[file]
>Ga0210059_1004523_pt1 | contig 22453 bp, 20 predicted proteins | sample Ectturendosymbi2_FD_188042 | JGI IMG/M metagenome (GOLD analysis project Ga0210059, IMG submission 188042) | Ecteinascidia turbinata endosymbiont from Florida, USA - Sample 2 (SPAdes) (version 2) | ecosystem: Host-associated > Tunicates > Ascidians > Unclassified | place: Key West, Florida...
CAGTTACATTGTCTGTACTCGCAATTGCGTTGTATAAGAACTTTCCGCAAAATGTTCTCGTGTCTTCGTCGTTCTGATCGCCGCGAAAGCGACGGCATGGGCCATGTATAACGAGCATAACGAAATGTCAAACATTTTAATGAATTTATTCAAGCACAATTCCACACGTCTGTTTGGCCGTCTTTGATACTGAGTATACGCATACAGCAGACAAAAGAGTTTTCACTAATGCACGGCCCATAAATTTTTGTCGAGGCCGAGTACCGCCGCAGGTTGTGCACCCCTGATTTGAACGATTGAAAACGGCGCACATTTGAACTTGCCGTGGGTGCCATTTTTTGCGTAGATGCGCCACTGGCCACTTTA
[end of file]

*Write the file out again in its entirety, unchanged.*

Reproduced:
>Ga0210059_1004523_pt1 | contig 22453 bp, 20 predicted proteins | sample Ectturendosymbi2_FD_188042 | JGI IMG/M metagenome (GOLD analysis project Ga0210059, IMG submission 188042) | Ecteinascidia turbinata endosymbiont from Florida, USA - Sample 2 (SPAdes) (version 2) | ecosystem: Host-associated > Tunicates > Ascidians > Unclassified | place: Key West, Florida...
CAGTTACATTGTCTGTACTCGCAATTGCGTTGTATAAGAACTTTCCGCAAAATGTTCTCGTGTCTTCGTCGTTCTGATCGCCGCGAAAGCGACGGCATGGGCCATGTATAACGAGCATAACGAAATGTCAAACATTTTAATGAATTTATTCAAGCACAATTCCACACGTCTGTTTGGCCGTCTTTGATACTGAGTATACGCATACAGCAGACAAAAGAGTTTTCACTAATGCACGGCCCATAAATTTTTGTCGAGGCCGAGTACCGCCGCAGGTTGTGCACCCCTGATTTGAACGATTGAAAACGGCGCACATTTGAACTTGCCGTGGGTGCCATTTTTTGCGTAGATGCGCCACTGGCCACTTTA